By A CHAIRMAN OF QUARTER SESSIONS
pRIME among juveniles has assumed serious, if not alarm- ing, proportions. It is now one of our major social problems. In his Penal Reform in England, Mr. S. K. Ruck, a former Assistant-Director of the Borstal Association, says that "one child out of every 8o throughout the country between the ages of to and 14 is found guilty of an indictable offence." Of the many reports by Chief Constables and other competent authorities which I have considered—and I am not without a long personal experience of the matter—that of the Birming- ham Juvenile Court Justices is, I think, typical. "During the year," it states, "2,680 children under 17 (2,283 boys and 397 girls) appeared before the court, as against 1,985 in 1939. The more serious cases have risen from 1,266 to 1,672."
It is undoubtedly true that during this war, as in the last, the number of offences by young delinquents has substantially increased. From 14,325 brought before the justices in 1913, the number rose to 24,407 in 1917, and declined to 13,999 in 1919. When the official figures for last year are published it will be seen that the war-time rise has been such as to give all concerned not only food for much thought, but, it is hoped, a spur to prompt action. Not, indeed, that action should be delayed till then. Steps -to deal with the grave and growing problem should be taken before the situation becomes still more deplor- able, and, it may be, gets out of hand.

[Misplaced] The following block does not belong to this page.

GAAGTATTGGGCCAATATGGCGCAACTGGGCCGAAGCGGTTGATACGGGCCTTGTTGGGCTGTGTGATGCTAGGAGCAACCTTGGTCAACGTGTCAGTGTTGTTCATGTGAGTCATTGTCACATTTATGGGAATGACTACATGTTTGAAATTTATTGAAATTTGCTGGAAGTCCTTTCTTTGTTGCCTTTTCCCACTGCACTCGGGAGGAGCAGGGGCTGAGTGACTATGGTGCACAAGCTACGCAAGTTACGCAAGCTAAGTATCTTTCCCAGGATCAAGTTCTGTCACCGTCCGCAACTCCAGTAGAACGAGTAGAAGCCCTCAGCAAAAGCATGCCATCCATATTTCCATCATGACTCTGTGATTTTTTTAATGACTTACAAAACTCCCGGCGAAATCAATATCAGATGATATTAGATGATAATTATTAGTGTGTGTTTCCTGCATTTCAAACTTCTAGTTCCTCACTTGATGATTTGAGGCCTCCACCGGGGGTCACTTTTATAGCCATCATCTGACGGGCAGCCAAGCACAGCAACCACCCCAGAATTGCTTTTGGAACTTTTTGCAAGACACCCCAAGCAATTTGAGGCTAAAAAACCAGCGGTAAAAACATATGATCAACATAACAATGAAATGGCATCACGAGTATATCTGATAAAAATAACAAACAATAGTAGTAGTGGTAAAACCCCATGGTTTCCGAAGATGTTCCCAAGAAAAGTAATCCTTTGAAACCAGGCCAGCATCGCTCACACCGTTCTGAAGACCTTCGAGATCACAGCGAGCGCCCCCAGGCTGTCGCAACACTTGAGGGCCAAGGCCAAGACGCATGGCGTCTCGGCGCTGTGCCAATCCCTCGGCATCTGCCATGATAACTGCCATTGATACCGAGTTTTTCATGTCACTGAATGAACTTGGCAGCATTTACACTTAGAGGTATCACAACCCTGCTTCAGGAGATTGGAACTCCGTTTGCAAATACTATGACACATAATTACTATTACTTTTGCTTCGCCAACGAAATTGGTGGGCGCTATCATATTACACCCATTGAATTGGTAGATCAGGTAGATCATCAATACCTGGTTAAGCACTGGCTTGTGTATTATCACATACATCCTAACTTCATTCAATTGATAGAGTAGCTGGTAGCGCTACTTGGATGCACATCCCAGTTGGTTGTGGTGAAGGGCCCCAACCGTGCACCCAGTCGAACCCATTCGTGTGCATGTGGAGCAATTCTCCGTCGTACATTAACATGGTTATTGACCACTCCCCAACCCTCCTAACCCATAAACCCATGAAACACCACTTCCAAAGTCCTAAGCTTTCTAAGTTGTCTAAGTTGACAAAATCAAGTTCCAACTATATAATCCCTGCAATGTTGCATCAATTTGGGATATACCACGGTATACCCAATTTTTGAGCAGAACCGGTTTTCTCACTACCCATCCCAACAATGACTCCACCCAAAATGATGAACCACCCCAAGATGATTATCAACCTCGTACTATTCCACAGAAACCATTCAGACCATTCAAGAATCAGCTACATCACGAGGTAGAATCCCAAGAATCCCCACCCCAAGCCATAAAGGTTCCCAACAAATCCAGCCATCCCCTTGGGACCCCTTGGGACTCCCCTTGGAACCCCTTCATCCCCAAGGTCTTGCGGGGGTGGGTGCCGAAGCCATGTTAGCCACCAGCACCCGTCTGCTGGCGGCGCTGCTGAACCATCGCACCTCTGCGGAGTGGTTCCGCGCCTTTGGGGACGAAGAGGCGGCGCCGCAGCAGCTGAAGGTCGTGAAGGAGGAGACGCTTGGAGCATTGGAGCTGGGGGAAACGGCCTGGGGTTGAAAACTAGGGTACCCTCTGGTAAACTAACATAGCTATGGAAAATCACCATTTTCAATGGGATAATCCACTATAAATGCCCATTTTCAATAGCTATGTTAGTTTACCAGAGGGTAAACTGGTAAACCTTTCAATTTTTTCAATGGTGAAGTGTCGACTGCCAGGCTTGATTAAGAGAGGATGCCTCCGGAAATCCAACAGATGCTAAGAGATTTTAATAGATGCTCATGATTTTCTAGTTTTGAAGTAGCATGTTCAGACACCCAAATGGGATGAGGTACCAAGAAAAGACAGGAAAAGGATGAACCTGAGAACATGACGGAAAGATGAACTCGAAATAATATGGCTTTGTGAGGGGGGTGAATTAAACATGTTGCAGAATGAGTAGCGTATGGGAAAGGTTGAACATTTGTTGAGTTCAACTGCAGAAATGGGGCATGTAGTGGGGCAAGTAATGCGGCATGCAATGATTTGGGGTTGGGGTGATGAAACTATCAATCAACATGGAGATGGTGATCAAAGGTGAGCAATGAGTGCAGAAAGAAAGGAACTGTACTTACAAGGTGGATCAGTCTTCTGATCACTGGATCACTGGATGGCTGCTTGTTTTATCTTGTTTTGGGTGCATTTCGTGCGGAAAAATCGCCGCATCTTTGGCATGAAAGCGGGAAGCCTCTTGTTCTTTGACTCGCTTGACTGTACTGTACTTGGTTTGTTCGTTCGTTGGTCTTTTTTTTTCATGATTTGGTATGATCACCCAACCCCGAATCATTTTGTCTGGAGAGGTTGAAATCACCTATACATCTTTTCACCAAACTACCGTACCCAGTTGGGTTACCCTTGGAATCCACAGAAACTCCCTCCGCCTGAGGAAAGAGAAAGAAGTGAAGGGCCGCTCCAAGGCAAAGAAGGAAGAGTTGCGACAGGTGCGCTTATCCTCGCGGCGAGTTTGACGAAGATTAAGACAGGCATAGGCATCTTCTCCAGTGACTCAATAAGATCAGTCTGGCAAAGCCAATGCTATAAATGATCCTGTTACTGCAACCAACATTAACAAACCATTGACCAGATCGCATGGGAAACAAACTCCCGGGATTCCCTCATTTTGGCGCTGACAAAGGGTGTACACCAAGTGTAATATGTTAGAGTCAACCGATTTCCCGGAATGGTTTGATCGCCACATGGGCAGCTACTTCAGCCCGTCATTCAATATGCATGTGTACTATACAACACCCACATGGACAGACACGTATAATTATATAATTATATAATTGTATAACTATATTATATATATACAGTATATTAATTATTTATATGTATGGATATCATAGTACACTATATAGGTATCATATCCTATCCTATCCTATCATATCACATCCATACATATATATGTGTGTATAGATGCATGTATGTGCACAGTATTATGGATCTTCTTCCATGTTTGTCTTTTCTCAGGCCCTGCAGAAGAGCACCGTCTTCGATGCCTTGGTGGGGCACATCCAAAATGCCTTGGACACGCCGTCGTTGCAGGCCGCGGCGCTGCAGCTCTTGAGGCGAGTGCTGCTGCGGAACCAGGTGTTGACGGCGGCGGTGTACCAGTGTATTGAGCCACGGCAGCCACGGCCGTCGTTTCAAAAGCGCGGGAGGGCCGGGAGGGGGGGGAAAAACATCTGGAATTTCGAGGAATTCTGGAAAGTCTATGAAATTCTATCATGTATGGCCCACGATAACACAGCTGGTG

The war-increase is attributed to a number of causes— evacuation, the dispersal and break-up of families and home- life, lack of parental control, temptations during the black-out periods, and so forth. But that has to do with the aggravation of the evil. What have to be tackled are the root-causes which brought youngsters in their thousands to the courts before the war and which, unless effective preventive measures are evolved and applied, will perpetuate and perhaps aggravate the situation in the future days of peace. For this is not a mere war-time problem.
In the year immediately preceding the war, of the total of 78,463 persons found guilty of indictable offences, 36 per cent. were under 17, 15,559 under 14, and 12,317 between 14 and 17. There were 56,192 persons found guilty of larceny, and of these 10,874 were under 14, and 8,876 between that age and 17. It is not without interest to note that those larcenies included 7,956 thefts from shops and stalls, 4,166 of pedal bicycles, 3,733 from unattended vehicles, 3,528 from automatic machines and meters, and 3,597 cases of "larceny by a servant." No fewer than 4,006 under the age of 14, and 2,761 between 14 and 17 were found guilty of breaking and entering.